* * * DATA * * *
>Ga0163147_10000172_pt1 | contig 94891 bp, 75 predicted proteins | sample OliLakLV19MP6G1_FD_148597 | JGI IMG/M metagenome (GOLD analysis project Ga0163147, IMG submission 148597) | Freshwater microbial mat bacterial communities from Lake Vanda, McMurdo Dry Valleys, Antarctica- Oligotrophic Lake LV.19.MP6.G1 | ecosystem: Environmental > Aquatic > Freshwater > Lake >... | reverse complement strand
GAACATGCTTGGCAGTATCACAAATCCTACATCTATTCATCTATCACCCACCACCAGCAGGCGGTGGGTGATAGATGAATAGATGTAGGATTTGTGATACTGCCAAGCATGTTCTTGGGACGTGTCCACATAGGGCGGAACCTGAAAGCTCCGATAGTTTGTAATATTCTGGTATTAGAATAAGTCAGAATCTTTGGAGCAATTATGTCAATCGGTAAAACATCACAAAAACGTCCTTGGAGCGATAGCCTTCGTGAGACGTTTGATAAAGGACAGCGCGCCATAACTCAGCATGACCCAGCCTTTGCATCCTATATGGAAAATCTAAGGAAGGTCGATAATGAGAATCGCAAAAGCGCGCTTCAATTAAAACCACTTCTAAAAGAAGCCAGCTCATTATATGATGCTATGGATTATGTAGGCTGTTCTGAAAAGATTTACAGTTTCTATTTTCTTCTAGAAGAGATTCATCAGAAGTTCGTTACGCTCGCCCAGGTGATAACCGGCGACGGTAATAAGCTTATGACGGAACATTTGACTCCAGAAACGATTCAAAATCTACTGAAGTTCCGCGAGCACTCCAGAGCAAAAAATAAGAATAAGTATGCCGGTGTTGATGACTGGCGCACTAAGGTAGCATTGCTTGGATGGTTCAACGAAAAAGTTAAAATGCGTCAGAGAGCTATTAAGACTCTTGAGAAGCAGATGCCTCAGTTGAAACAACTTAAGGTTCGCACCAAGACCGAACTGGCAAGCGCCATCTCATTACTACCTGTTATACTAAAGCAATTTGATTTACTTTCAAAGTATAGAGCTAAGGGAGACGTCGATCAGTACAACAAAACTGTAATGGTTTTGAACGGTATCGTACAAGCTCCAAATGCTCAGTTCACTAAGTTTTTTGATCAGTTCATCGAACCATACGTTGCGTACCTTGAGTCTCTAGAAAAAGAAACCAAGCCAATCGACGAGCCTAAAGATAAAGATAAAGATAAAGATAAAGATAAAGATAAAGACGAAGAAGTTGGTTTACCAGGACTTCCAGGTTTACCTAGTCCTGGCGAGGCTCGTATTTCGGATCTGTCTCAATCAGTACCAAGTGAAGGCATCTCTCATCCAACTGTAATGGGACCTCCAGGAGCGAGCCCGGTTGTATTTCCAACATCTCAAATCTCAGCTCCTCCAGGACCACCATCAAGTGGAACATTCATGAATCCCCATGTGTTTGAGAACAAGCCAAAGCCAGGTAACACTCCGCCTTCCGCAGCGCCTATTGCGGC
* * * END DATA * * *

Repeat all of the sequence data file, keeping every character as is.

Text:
>Ga0163147_10000172_pt1 | contig 94891 bp, 75 predicted proteins | sample OliLakLV19MP6G1_FD_148597 | JGI IMG/M metagenome (GOLD analysis project Ga0163147, IMG submission 148597) | Freshwater microbial mat bacterial communities from Lake Vanda, McMurdo Dry Valleys, Antarctica- Oligotrophic Lake LV.19.MP6.G1 | ecosystem: Environmental > Aquatic > Freshwater > Lake >... | reverse complement strand
GAACATGCTTGGCAGTATCACAAATCCTACATCTATTCATCTATCACCCACCACCAGCAGGCGGTGGGTGATAGATGAATAGATGTAGGATTTGTGATACTGCCAAGCATGTTCTTGGGACGTGTCCACATAGGGCGGAACCTGAAAGCTCCGATAGTTTGTAATATTCTGGTATTAGAATAAGTCAGAATCTTTGGAGCAATTATGTCAATCGGTAAAACATCACAAAAACGTCCTTGGAGCGATAGCCTTCGTGAGACGTTTGATAAAGGACAGCGCGCCATAACTCAGCATGACCCAGCCTTTGCATCCTATATGGAAAATCTAAGGAAGGTCGATAATGAGAATCGCAAAAGCGCGCTTCAATTAAAACCACTTCTAAAAGAAGCCAGCTCATTATATGATGCTATGGATTATGTAGGCTGTTCTGAAAAGATTTACAGTTTCTATTTTCTTCTAGAAGAGATTCATCAGAAGTTCGTTACGCTCGCCCAGGTGATAACCGGCGACGGTAATAAGCTTATGACGGAACATTTGACTCCAGAAACGATTCAAAATCTACTGAAGTTCCGCGAGCACTCCAGAGCAAAAAATAAGAATAAGTATGCCGGTGTTGATGACTGGCGCACTAAGGTAGCATTGCTTGGATGGTTCAACGAAAAAGTTAAAATGCGTCAGAGAGCTATTAAGACTCTTGAGAAGCAGATGCCTCAGTTGAAACAACTTAAGGTTCGCACCAAGACCGAACTGGCAAGCGCCATCTCATTACTACCTGTTATACTAAAGCAATTTGATTTACTTTCAAAGTATAGAGCTAAGGGAGACGTCGATCAGTACAACAAAACTGTAATGGTTTTGAACGGTATCGTACAAGCTCCAAATGCTCAGTTCACTAAGTTTTTTGATCAGTTCATCGAACCATACGTTGCGTACCTTGAGTCTCTAGAAAAAGAAACCAAGCCAATCGACGAGCCTAAAGATAAAGATAAAGATAAAGATAAAGATAAAGATAAAGACGAAGAAGTTGGTTTACCAGGACTTCCAGGTTTACCTAGTCCTGGCGAGGCTCGTATTTCGGATCTGTCTCAATCAGTACCAAGTGAAGGCATCTCTCATCCAACTGTAATGGGACCTCCAGGAGCGAGCCCGGTTGTATTTCCAACATCTCAAATCTCAGCTCCTCCAGGACCACCATCAAGTGGAACATTCATGAATCCCCATGTGTTTGAGAACAAGCCAAAGCCAGGTAACACTCCGCCTTCCGCAGCGCCTATTGCGGC